Culturing defensive immunity: hardening psychological targets against cyber attack

Mils Hills, Guy Batchelor, Nasser Abouzakhar (Editor)

Research output: Contribution to Book/ReportChapterpeer-review


Academics in business science and elsewhere have begun to look at what Vaughan (1999) called the “dark side of organisations” and started to engage with the fact that people connected to cyber systems can be the source of great opportunity for exploitation. MacGillivray (2014) notes that organisations should be seen as socio-technical: where infrastructure and systems shape and are shaped by the people that work with them. The current paper puts these sociotechnical systems at the heart of cyber-attack and defence - where we see ‘cyber’ as being shorthand for any computer dependent technologies used to achieve dark effects on the human mind and subsequent behaviour (e.g. SMS received on a mobile phone).There is no logic to restrictively focussing on user behaviour around laptops and desktops. This paper provides some unconventional examples of cyber-attack. Our concern is with enabling decision-makers (or those supporting them) to challenge their assumptions about information received, adjust behaviours accordingly and thereby render them and their organisations increasingly resilient to the efforts of creative adversaries, no matter whether those adversaries motivation is commercial, political or personal. From such target-hardening arises organisational competitive advantage.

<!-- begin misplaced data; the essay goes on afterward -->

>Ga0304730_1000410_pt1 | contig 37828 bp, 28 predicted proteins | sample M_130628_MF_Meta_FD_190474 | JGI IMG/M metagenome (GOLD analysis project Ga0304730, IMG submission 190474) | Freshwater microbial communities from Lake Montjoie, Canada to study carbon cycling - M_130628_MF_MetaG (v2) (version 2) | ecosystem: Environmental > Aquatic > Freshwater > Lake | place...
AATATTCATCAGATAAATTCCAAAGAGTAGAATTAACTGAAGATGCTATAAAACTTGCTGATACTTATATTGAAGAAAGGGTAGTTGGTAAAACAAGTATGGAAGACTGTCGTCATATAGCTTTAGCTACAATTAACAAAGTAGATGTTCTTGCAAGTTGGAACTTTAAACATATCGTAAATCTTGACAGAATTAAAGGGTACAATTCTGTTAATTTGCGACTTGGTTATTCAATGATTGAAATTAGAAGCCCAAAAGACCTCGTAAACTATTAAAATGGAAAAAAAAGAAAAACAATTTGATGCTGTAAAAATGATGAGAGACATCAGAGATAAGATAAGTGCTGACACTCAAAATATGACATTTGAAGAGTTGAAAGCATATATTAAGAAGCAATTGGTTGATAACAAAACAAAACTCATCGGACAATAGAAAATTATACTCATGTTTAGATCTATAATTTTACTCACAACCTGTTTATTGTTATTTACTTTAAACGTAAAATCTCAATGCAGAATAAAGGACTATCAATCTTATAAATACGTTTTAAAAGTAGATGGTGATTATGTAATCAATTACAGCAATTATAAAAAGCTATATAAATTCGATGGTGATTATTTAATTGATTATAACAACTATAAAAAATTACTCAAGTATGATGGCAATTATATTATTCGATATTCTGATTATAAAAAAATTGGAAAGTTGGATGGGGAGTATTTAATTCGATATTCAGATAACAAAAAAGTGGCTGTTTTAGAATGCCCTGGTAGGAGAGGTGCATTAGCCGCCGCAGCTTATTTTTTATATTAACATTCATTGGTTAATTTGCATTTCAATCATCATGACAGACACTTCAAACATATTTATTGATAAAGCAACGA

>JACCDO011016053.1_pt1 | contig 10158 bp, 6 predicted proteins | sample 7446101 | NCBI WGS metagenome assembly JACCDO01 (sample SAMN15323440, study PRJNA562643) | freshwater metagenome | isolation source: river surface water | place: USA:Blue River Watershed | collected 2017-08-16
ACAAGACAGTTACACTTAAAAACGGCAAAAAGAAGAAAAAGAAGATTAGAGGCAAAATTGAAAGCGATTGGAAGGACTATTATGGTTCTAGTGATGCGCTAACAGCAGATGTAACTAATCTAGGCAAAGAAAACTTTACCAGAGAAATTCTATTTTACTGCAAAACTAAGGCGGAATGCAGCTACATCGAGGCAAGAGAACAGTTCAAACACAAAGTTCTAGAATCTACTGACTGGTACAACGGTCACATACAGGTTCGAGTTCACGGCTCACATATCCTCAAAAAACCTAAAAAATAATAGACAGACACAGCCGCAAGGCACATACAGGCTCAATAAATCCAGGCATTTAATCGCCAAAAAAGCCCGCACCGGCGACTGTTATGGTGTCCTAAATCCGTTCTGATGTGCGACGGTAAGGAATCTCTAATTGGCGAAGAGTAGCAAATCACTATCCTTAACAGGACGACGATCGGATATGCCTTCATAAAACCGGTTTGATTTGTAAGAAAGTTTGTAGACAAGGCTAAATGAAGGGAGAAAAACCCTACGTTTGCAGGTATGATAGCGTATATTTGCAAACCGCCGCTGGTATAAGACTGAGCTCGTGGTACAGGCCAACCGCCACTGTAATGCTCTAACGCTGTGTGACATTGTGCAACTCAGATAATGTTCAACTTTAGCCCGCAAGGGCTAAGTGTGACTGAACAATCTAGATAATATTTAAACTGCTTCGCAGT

Original languageEnglish
Title of host publicationProceedings of The 14th European Conference on Cyber Warfare and Security ECCWS-2015, The University of Hertfordshire, Hatfield, UK, 2-3 July 2015
Place of PublicationReading
PublisherAcademic Conferences and Publishing International Limited
Number of pages467
ISBN (Print)9781910810286
Publication statusPublished - 2 Jul 2015


  • Cyber-security
  • information warfare
  • situational awareness
  • risk
  • socio-technical risk


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